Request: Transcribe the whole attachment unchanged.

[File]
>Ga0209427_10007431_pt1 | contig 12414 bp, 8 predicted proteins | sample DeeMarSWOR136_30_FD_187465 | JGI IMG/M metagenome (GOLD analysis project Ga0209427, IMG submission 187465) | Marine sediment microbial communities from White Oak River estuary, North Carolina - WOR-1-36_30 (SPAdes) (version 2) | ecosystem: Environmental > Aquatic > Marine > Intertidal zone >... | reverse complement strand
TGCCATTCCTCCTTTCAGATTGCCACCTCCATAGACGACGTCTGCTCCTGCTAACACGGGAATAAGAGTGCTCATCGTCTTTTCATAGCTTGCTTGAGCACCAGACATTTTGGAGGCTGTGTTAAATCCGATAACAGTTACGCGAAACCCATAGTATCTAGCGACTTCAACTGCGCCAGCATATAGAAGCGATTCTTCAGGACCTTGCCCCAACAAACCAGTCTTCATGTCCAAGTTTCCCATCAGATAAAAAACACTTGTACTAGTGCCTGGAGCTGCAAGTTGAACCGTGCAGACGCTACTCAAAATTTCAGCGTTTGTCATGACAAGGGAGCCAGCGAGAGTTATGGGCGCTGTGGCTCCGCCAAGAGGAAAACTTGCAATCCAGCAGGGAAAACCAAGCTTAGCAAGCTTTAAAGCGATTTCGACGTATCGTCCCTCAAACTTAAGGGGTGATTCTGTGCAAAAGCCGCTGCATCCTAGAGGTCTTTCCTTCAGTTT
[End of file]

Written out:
>Ga0209427_10007431_pt1 | contig 12414 bp, 8 predicted proteins | sample DeeMarSWOR136_30_FD_187465 | JGI IMG/M metagenome (GOLD analysis project Ga0209427, IMG submission 187465) | Marine sediment microbial communities from White Oak River estuary, North Carolina - WOR-1-36_30 (SPAdes) (version 2) | ecosystem: Environmental > Aquatic > Marine > Intertidal zone >... | reverse complement strand
TGCCATTCCTCCTTTCAGATTGCCACCTCCATAGACGACGTCTGCTCCTGCTAACACGGGAATAAGAGTGCTCATCGTCTTTTCATAGCTTGCTTGAGCACCAGACATTTTGGAGGCTGTGTTAAATCCGATAACAGTTACGCGAAACCCATAGTATCTAGCGACTTCAACTGCGCCAGCATATAGAAGCGATTCTTCAGGACCTTGCCCCAACAAACCAGTCTTCATGTCCAAGTTTCCCATCAGATAAAAAACACTTGTACTAGTGCCTGGAGCTGCAAGTTGAACCGTGCAGACGCTACTCAAAATTTCAGCGTTTGTCATGACAAGGGAGCCAGCGAGAGTTATGGGCGCTGTGGCTCCGCCAAGAGGAAAACTTGCAATCCAGCAGGGAAAACCAAGCTTAGCAAGCTTTAAAGCGATTTCGACGTATCGTCCCTCAAACTTAAGGGGTGATTCTGTGCAAAAGCCGCTGCATCCTAGAGGTCTTTCCTTCAGTTT